by Jon Ver Halen, MD
I read with great interest the article by Nicolas Balague, et al, in the October journal of Plastic and Reconstructive Surgery, “Plastic surgery improves long-term weight control after bariatric surgery
”. It is not the first time that researchers have identified that body contouring surgery after massive weight loss results in improved patient outcomes, in this case a sustained and increased reduction in weight. Indeed, the researchers have previously demonstrated that body contouring procedures improved patient-reported outcomes in self-esteem, social life, work ability, physical activity, and sexual activity. It is also well established that a reduction in percentage of body fat reduces insulin resistance and consequent diabetes mellitus, hormonal imbalance, hypertension, sleep apnea, and numerous other comorbidities. In addition, the article was featured in the Wall Street Journal, “Not Just Vanity: Tummy Tucks that Heal
.” And in 2012, ASPS statistics show that over 106,000 abdominoplasties were performed.
Given the known health benefits of this procedure, why is it so difficult to get insurers to pay for it? In 2011, the RVU total for a panniculectomy (CPT code 15830) was 17.11, and for the fleur-de-lis add-on code (15847) was “a round number” (i.e., 0). Medicare reimbursement for a panniculectomy in my state is just under $600, when an insurer decides to approve it at all. A 2008 study reported a surgical charge of $3,086 for panniculectomy, with a range of reimbursements from zero to the full amount, with the mean reimbursement of $615 and the median being $899. Contrast this to breast reconstruction. Prior to the Women’s Health and Cancer Rights Act of 1998, breast reconstruction was apparently much more difficult to obtain approval for than at the present time. At the current time, carve-out rates for DIEP flap breast reconstruction are simply jaw-dropping, sometimes in excess of ten times the Medicare rates. This is in the setting of conflicting results regarding the efficacy of the procedure to minimize abdominal wall morbidity.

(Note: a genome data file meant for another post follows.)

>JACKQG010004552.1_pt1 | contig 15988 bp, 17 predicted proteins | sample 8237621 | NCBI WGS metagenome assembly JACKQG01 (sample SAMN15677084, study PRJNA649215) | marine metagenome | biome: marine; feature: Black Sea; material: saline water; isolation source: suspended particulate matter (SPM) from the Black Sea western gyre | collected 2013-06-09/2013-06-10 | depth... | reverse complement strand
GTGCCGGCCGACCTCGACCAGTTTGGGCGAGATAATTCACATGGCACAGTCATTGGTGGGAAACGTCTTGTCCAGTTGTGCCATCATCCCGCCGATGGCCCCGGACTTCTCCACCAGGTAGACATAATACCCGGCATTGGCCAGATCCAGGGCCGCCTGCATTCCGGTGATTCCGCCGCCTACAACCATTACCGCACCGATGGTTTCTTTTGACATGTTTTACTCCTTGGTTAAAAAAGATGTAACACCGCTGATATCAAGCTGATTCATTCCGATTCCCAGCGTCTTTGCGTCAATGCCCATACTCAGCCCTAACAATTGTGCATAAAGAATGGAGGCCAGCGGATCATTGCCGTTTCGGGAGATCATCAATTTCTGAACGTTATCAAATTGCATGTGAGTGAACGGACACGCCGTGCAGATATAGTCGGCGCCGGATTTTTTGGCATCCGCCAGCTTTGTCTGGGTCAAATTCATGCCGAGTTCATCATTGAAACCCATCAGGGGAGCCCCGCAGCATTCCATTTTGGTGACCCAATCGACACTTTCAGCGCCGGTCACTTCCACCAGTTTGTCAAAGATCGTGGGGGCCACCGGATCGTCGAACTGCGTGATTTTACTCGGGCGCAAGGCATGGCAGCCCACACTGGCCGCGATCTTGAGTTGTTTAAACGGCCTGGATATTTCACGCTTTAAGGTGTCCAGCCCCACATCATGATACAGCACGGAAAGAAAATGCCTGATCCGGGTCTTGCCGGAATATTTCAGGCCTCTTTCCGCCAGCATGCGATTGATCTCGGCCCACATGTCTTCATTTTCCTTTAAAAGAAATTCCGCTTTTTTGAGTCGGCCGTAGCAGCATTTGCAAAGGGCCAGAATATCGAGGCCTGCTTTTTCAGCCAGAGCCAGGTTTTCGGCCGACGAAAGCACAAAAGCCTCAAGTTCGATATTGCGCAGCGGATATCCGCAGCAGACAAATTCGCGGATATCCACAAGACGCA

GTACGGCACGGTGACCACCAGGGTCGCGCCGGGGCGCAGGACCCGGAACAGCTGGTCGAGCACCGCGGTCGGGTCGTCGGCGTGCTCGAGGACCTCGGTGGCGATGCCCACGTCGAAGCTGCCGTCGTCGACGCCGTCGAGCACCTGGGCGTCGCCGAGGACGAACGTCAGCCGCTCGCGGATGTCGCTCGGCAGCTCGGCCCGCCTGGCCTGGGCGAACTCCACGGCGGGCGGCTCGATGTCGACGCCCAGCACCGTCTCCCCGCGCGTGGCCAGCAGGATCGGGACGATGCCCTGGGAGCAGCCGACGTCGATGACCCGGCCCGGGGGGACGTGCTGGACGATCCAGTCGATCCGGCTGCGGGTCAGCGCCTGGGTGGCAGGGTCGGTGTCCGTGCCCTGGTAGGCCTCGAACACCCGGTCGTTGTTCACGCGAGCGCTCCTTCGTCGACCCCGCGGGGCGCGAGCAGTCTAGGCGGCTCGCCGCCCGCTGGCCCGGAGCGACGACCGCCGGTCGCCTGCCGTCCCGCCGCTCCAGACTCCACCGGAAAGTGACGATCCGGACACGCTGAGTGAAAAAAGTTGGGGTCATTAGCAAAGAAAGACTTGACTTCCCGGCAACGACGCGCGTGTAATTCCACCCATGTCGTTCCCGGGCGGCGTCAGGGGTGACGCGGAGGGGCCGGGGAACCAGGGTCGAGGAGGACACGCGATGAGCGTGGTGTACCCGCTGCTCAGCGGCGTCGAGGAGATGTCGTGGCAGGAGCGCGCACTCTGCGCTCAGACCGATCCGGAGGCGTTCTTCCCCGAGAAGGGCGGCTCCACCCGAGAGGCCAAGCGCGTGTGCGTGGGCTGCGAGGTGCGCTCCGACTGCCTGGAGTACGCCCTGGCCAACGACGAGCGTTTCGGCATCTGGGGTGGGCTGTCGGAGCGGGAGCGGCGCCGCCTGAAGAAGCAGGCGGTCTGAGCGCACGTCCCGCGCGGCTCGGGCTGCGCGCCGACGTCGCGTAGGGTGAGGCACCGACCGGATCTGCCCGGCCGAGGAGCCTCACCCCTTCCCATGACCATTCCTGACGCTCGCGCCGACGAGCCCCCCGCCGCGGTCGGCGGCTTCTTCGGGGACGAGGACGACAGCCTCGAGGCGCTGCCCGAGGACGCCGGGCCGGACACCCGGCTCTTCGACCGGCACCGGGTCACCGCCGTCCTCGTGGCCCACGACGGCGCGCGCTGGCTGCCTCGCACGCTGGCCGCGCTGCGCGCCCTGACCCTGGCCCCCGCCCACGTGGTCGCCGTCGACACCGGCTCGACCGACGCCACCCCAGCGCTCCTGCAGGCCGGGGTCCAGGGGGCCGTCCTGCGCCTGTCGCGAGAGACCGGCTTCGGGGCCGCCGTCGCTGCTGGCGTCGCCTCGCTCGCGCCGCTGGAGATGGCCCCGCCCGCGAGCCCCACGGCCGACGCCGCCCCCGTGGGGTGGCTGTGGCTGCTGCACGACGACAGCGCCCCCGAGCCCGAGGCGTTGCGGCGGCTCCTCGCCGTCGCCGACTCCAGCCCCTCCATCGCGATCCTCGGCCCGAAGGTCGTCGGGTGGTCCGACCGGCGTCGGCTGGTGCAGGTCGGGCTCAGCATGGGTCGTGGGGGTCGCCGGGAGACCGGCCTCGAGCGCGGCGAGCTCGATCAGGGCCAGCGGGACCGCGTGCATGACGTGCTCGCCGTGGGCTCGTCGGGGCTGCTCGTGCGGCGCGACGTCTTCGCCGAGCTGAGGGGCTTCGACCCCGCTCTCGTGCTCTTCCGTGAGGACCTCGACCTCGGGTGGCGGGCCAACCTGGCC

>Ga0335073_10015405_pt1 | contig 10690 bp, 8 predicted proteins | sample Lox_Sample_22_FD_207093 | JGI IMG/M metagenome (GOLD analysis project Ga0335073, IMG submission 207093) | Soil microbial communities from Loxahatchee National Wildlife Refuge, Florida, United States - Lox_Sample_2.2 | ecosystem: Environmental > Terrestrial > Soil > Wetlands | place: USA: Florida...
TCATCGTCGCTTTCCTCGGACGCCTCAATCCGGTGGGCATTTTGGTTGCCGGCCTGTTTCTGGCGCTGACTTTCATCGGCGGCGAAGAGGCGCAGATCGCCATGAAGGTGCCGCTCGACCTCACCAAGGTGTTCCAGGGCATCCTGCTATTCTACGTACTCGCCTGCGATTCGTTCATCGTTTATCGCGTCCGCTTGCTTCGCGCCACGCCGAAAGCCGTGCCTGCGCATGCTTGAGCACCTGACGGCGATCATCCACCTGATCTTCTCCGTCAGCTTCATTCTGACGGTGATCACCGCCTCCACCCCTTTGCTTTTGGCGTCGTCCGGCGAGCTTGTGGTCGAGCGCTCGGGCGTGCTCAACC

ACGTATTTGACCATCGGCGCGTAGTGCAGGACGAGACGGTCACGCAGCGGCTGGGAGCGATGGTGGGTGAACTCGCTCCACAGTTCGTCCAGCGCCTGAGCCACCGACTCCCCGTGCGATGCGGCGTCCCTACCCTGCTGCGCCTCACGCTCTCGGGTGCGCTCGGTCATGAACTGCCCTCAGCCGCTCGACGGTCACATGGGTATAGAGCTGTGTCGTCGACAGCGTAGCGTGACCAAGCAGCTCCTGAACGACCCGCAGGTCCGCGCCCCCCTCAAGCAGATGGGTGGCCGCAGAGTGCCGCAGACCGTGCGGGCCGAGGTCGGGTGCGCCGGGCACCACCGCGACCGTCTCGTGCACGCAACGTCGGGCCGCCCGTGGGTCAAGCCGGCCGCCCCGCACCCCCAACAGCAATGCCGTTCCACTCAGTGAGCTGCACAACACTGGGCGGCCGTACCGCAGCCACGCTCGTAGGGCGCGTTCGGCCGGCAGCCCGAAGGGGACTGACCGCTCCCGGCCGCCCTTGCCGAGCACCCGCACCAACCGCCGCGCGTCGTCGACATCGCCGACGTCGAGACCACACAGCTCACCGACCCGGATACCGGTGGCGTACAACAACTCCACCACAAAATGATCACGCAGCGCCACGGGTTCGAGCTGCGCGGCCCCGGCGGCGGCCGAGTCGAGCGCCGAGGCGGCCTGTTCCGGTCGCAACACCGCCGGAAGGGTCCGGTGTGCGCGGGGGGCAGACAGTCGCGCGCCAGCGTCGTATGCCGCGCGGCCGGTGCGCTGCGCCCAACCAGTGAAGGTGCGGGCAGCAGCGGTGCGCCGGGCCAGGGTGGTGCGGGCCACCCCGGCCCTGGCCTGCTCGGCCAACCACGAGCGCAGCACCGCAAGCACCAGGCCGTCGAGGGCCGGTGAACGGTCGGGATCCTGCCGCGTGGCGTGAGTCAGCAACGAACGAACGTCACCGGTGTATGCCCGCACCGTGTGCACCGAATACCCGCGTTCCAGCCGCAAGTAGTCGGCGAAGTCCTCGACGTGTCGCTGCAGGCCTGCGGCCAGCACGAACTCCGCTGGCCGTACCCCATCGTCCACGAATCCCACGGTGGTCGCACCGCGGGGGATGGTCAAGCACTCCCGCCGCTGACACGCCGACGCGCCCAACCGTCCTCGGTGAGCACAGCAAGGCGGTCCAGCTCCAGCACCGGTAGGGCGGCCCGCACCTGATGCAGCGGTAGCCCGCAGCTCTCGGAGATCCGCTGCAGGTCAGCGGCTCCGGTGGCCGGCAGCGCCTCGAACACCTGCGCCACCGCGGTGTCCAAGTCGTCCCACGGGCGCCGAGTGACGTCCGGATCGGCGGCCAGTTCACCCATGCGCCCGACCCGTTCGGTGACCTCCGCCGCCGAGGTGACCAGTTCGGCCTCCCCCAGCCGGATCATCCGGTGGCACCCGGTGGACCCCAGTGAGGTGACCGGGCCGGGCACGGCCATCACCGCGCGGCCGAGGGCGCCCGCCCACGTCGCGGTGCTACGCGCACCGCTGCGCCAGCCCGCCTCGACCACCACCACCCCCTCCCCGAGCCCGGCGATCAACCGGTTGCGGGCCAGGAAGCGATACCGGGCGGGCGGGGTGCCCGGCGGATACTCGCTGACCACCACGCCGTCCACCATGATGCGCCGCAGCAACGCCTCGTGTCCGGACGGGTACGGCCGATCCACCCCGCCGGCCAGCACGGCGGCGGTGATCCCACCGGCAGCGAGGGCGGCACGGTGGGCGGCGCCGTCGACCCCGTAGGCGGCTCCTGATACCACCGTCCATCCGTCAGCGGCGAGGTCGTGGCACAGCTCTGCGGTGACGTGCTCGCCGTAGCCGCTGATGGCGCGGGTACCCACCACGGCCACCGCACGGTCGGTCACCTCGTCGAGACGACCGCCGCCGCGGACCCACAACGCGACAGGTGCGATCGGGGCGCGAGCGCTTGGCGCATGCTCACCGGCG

I do not write this to suggest that DIEP surgery is not superior to TRAM or MS-TRAM breast reconstruction with regard to residual abdominal wall strength. I in fact believe the opposite, specialize in DIEP surgery, and suggest it to nearly all patients who want abdominal-based autologous breast reconstruction. But I raise the point to give an example of what, to me, appears to be an essentially senseless and capricious system of medical reimbursement. I can make XXX dollars for performing a 5 hour DIEP procedure, versus a tenth of that for a 10 hour long mandible reconstruction case for cancer or osteoradionecrosis. Not to mention something like lymphedema. As a microsurgeon, I am intrigued by the results of lymphaticovenous bypass and vascularized lymph node transfer, and interested in offering the procedure to my patients. Certainly patients want the procedure, given the paucity of effective treatment modalities. But I am frustrated by my own (and others’) inability to get insurers to pay for these procedures.
What does this all mean? To me, it is a call to rigorously and quantitatively analyze everything we do. If we can’t measure it, it might as well not be real. Along these lines, I applaud the authors of the cited article, and others performing similar studies to measure patient outcomes (e.g., VTEPS, MROC, BREAST-Q, FACE-Q). Given their example, and the necessity of this work in providing for our future, we should all strive to do the same.